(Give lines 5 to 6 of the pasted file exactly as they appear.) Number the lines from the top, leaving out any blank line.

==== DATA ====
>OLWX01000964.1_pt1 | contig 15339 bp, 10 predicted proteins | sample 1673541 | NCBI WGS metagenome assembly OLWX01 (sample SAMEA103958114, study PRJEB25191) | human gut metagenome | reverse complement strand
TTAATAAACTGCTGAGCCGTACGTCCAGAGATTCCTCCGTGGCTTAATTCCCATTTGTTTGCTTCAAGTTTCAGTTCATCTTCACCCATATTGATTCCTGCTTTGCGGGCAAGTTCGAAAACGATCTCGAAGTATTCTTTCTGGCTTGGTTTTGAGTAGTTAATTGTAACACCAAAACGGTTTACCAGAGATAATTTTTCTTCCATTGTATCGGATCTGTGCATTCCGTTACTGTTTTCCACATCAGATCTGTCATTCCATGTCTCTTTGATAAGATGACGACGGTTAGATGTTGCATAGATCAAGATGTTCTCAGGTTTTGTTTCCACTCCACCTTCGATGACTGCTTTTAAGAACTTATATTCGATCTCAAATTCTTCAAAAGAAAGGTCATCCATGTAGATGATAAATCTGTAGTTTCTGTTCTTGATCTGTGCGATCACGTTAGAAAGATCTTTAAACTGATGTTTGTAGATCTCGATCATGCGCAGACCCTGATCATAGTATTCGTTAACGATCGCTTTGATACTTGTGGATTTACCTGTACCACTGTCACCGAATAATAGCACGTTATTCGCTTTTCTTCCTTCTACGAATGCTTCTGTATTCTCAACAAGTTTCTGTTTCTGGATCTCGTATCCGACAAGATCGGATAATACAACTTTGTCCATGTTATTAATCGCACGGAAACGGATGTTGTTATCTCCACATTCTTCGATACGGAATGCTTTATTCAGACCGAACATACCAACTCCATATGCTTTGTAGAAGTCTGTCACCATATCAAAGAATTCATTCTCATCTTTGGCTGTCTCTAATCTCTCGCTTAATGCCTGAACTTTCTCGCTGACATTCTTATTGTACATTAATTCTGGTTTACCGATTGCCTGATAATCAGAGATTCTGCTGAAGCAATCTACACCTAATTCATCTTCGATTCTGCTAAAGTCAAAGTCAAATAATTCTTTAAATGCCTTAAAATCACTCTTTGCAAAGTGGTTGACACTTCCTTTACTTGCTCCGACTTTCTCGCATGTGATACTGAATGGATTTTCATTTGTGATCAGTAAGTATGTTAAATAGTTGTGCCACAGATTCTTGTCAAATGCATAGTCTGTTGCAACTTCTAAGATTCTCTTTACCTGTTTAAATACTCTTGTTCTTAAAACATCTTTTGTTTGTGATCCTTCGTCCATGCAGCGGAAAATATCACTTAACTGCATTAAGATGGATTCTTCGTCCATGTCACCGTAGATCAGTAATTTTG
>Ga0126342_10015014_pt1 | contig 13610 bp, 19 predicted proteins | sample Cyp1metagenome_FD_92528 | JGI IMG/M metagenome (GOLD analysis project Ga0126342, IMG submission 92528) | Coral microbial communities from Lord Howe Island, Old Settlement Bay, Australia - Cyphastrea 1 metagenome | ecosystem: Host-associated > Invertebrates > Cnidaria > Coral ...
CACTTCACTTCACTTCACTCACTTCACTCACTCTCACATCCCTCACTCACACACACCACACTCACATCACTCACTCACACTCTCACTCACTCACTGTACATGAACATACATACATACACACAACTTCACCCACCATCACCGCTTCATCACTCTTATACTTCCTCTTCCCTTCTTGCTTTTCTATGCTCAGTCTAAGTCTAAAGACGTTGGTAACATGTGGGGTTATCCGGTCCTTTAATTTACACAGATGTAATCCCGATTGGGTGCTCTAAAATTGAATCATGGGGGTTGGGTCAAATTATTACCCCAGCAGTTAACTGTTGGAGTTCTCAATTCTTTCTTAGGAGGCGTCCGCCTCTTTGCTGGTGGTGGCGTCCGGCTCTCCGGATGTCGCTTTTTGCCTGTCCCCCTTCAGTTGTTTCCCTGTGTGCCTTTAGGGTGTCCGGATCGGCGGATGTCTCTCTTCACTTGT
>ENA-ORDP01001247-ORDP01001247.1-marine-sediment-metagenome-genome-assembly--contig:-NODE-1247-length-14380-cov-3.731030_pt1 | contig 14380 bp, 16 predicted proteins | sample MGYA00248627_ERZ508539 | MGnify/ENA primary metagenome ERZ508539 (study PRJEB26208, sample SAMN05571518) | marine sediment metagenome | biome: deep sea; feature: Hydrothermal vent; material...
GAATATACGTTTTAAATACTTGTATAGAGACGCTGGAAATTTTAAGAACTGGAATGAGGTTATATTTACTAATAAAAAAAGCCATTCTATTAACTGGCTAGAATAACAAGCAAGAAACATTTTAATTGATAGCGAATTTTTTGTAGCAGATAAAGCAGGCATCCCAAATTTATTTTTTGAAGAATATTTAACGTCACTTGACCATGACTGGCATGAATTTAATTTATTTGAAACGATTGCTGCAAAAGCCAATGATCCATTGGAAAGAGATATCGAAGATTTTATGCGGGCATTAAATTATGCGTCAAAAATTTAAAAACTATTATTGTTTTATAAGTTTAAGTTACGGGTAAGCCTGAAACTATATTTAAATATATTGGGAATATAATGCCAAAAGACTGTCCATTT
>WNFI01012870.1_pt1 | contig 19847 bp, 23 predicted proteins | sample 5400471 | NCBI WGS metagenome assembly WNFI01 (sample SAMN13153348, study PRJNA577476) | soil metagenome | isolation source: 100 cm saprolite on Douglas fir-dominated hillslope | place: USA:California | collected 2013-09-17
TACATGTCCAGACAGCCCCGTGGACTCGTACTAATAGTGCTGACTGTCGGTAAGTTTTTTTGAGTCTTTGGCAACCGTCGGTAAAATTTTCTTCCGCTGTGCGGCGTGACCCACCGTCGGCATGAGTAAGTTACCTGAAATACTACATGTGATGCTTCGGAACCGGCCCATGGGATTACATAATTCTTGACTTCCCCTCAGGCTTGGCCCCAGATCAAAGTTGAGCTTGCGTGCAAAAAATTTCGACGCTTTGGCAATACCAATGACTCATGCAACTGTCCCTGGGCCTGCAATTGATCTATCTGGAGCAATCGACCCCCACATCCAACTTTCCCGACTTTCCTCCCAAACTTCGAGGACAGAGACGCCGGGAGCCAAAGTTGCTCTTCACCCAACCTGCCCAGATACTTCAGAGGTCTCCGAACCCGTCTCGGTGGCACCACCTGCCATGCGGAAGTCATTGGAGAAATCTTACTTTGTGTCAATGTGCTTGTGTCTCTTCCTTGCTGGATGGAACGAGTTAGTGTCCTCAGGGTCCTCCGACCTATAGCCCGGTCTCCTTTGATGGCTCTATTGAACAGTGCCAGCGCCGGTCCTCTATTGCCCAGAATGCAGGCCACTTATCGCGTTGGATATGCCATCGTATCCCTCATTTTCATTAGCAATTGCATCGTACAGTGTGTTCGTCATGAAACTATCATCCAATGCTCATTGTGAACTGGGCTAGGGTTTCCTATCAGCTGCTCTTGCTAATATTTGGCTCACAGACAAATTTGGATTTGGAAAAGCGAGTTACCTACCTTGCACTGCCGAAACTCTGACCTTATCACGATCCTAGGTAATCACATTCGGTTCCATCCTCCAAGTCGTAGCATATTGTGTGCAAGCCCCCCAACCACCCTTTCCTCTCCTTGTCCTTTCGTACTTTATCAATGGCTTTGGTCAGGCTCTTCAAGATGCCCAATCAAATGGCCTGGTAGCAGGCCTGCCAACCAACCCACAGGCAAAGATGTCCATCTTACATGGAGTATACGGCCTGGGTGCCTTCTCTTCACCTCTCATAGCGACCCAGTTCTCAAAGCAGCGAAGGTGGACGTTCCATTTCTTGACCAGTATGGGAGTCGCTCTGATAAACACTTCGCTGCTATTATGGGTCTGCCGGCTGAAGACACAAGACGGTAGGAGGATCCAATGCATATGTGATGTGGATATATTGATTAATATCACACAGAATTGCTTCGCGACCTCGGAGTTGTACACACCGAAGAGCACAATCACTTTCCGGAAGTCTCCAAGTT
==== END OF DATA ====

>ENA-ORDP01001247-ORDP01001247.1-marine-sediment-metagenome-genome-assembly--contig:-NODE-1247-length-14380-cov-3.731030_pt1 | contig 14380 bp, 16 predicted proteins | sample MGYA00248627_ERZ508539 | MGnify/ENA primary metagenome ERZ508539 (study PRJEB26208, sample SAMN05571518) | marine sediment metagenome | biome: deep sea; feature: Hydrothermal vent; material...
GAATATACGTTTTAAATACTTGTATAGAGACGCTGGAAATTTTAAGAACTGGAATGAGGTTATATTTACTAATAAAAAAAGCCATTCTATTAACTGGCTAGAATAACAAGCAAGAAACATTTTAATTGATAGCGAATTTTTTGTAGCAGATAAAGCAGGCATCCCAAATTTATTTTTTGAAGAATATTTAACGTCACTTGACCATGACTGGCATGAATTTAATTTATTTGAAACGATTGCTGCAAAAGCCAATGATCCATTGGAAAGAGATATCGAAGATTTTATGCGGGCATTAAATTATGCGTCAAAAATTTAAAAACTATTATTGTTTTATAAGTTTAAGTTACGGGTAAGCCTGAAACTATATTTAAATATATTGGGAATATAATGCCAAAAGACTGTCCATTT